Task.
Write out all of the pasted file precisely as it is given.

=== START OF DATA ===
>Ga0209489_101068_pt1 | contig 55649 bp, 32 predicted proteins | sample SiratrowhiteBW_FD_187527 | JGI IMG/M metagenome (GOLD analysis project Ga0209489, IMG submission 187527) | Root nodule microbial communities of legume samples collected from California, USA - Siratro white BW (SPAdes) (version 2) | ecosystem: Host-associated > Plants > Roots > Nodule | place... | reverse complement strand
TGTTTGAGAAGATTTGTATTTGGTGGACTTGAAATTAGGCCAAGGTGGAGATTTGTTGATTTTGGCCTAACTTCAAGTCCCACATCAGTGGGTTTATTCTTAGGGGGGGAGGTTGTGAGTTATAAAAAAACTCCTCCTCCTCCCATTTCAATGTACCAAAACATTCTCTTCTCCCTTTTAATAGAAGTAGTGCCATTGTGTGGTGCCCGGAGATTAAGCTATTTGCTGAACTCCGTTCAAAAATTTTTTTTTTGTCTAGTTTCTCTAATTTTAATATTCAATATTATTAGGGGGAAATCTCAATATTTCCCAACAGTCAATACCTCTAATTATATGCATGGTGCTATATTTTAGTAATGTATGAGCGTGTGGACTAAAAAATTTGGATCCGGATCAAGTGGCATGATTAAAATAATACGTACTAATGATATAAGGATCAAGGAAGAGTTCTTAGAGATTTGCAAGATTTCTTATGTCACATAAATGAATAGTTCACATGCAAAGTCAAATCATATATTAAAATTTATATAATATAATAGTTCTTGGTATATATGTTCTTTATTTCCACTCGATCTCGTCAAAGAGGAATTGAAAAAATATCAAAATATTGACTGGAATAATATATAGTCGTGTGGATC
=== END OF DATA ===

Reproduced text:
>Ga0209489_101068_pt1 | contig 55649 bp, 32 predicted proteins | sample SiratrowhiteBW_FD_187527 | JGI IMG/M metagenome (GOLD analysis project Ga0209489, IMG submission 187527) | Root nodule microbial communities of legume samples collected from California, USA - Siratro white BW (SPAdes) (version 2) | ecosystem: Host-associated > Plants > Roots > Nodule | place... | reverse complement strand
TGTTTGAGAAGATTTGTATTTGGTGGACTTGAAATTAGGCCAAGGTGGAGATTTGTTGATTTTGGCCTAACTTCAAGTCCCACATCAGTGGGTTTATTCTTAGGGGGGGAGGTTGTGAGTTATAAAAAAACTCCTCCTCCTCCCATTTCAATGTACCAAAACATTCTCTTCTCCCTTTTAATAGAAGTAGTGCCATTGTGTGGTGCCCGGAGATTAAGCTATTTGCTGAACTCCGTTCAAAAATTTTTTTTTTGTCTAGTTTCTCTAATTTTAATATTCAATATTATTAGGGGGAAATCTCAATATTTCCCAACAGTCAATACCTCTAATTATATGCATGGTGCTATATTTTAGTAATGTATGAGCGTGTGGACTAAAAAATTTGGATCCGGATCAAGTGGCATGATTAAAATAATACGTACTAATGATATAAGGATCAAGGAAGAGTTCTTAGAGATTTGCAAGATTTCTTATGTCACATAAATGAATAGTTCACATGCAAAGTCAAATCATATATTAAAATTTATATAATATAATAGTTCTTGGTATATATGTTCTTTATTTCCACTCGATCTCGTCAAAGAGGAATTGAAAAAATATCAAAATATTGACTGGAATAATATATAGTCGTGTGGATC